“Before Apple sent its iPhone out into the world, anyone with a great idea for a cellphone app had to deal with the carriers — a difficult and time-consuming proposition. Apple simplified the process so a bright high school student could bring an app to market,” David Streitfeld writes for The New York Times.
“What’s a fair price for offering that platform? Apple concluded that it was 30 percent of the price of the app,” Streitfeld writes. “The subscription announcement generated controversy, including assertions that Apple was being shortsighted as well as greedy.”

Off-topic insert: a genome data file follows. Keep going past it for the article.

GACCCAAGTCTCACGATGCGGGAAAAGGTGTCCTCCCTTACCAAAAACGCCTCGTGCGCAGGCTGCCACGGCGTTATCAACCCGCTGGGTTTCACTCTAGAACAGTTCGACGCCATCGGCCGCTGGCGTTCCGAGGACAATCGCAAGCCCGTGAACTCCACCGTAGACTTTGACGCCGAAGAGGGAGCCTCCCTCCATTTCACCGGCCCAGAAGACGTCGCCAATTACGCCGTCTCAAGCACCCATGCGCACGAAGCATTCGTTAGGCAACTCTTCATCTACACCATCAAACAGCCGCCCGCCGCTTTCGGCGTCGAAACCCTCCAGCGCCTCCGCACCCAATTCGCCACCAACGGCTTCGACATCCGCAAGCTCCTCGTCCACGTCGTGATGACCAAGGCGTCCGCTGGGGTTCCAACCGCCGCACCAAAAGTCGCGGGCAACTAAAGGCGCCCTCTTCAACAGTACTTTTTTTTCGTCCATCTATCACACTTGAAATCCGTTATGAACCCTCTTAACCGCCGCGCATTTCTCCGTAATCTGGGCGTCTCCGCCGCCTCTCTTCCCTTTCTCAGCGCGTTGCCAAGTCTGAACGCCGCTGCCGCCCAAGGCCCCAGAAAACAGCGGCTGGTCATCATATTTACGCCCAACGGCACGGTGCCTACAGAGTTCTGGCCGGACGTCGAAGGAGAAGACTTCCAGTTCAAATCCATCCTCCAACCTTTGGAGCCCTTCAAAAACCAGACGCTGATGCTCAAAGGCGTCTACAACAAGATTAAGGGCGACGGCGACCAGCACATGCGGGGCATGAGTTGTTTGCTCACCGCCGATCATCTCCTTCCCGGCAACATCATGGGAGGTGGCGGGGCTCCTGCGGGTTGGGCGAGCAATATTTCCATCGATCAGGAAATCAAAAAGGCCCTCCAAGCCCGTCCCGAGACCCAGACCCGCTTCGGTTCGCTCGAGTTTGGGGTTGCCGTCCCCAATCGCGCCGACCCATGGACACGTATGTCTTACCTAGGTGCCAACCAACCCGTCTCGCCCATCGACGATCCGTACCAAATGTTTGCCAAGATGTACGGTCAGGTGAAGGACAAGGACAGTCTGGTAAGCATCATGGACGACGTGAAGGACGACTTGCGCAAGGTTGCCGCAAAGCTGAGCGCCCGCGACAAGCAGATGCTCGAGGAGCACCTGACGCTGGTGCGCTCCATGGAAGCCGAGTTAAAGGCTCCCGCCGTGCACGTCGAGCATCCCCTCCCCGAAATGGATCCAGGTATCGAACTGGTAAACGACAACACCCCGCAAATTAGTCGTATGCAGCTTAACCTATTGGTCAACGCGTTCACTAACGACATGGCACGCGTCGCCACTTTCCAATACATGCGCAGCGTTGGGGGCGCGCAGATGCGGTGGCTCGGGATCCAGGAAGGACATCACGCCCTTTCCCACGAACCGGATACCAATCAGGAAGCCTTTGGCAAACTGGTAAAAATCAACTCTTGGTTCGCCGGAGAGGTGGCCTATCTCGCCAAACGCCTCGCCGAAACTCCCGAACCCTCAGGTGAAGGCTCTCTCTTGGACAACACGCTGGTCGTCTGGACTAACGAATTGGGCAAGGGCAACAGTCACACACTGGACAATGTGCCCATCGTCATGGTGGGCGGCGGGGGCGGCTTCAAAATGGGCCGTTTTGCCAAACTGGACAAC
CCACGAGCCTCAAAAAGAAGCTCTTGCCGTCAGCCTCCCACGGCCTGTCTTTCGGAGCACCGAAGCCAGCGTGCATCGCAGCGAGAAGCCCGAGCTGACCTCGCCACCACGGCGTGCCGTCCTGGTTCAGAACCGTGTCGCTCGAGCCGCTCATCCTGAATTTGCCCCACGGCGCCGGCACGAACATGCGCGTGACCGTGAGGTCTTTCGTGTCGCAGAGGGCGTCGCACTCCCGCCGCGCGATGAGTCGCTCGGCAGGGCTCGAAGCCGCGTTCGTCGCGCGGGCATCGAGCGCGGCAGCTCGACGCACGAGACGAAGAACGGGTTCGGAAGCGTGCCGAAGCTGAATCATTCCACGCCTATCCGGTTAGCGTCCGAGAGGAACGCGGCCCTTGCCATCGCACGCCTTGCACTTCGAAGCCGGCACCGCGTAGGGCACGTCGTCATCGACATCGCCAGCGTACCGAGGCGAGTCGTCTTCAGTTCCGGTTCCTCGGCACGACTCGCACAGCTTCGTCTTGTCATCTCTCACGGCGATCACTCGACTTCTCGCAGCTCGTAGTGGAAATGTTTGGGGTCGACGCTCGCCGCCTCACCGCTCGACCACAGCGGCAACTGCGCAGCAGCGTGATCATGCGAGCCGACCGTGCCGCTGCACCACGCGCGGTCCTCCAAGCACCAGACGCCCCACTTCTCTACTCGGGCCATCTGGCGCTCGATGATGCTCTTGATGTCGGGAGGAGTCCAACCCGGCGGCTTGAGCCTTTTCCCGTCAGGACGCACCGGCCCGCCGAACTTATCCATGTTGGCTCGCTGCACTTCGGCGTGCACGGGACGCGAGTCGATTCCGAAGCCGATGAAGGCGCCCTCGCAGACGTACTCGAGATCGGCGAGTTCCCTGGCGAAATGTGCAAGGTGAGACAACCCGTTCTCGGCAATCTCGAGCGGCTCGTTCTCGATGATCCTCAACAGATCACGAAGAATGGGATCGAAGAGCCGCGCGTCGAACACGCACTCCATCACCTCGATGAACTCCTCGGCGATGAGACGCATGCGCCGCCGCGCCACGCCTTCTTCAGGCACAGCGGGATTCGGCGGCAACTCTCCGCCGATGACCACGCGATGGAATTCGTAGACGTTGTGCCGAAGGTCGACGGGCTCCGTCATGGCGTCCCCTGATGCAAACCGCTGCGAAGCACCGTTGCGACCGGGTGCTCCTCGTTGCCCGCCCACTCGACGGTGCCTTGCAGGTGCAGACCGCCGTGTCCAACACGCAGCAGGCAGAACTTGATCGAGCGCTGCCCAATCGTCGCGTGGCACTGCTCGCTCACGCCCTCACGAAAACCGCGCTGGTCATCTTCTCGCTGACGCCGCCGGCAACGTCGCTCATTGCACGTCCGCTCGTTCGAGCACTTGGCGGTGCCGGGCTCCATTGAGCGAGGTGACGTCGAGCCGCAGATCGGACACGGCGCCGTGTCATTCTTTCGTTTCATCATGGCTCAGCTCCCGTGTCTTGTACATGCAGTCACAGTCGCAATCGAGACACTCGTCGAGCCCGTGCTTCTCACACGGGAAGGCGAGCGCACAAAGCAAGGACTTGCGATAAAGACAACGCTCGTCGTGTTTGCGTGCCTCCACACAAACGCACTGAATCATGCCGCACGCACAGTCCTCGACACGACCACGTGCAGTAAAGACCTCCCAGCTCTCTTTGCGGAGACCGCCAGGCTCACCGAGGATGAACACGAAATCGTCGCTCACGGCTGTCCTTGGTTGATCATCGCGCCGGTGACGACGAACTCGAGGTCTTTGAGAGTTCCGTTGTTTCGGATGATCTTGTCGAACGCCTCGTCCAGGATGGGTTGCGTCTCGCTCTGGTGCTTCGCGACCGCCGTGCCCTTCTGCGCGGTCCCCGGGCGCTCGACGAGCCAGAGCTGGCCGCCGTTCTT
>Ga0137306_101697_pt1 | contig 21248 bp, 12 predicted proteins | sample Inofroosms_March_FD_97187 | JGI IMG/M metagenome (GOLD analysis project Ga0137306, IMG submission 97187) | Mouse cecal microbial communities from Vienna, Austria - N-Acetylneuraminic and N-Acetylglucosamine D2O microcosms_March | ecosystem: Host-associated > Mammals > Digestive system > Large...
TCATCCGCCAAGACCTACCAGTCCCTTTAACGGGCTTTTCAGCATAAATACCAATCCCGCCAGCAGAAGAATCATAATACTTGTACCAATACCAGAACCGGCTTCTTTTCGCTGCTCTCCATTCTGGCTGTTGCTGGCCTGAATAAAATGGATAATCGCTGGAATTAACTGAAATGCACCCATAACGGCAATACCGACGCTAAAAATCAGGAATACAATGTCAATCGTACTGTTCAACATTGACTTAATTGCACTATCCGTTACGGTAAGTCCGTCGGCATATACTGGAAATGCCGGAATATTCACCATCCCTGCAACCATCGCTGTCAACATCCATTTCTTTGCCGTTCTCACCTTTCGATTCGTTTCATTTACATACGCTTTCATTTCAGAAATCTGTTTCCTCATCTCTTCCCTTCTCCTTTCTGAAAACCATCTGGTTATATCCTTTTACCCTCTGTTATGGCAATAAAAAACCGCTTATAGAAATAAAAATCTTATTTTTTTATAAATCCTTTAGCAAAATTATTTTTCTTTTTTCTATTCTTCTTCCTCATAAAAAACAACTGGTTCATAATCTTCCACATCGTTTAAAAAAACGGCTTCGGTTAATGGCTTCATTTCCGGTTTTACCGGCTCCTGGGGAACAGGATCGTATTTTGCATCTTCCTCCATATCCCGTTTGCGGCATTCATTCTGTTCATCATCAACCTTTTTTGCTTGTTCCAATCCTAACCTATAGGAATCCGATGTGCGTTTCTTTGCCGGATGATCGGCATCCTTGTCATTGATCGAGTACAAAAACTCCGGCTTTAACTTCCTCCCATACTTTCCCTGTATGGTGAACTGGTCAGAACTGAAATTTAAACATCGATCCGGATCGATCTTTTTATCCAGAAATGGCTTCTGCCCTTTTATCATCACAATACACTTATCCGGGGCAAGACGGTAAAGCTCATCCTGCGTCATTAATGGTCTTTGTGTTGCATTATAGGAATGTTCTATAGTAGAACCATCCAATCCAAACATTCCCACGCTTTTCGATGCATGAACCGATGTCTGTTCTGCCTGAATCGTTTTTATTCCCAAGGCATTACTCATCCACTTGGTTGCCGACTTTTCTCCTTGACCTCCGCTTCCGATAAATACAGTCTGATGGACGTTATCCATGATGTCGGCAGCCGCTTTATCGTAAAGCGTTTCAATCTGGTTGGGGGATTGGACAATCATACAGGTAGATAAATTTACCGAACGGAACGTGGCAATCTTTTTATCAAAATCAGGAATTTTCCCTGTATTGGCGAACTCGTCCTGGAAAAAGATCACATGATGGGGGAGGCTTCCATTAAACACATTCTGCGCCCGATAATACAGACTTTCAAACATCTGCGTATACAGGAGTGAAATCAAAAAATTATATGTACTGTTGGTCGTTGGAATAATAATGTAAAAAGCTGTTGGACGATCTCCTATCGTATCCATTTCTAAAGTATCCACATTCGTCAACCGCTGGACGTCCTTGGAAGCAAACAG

Streitfeld writes, “Android has indeed become a formidable competitor in terms of the number of devices using that platform. According to new numbers from Gartner, over the last year sales of Android devices doubled to 120 million. Apple’s iOS system, meanwhile, grew 36 percent to 24 million units. In other ways, however – number of downloads, percentage of paid versus free apps — Apple is still the system of choice. That certainly strengthens its hand. But there is another reason why Apple has not reduced its cut: Google is charging the same 30 percent.”
Read more in the full article here.
[Thanks to MacDailyNews Reader “GetMeOnTop” for the heads up.]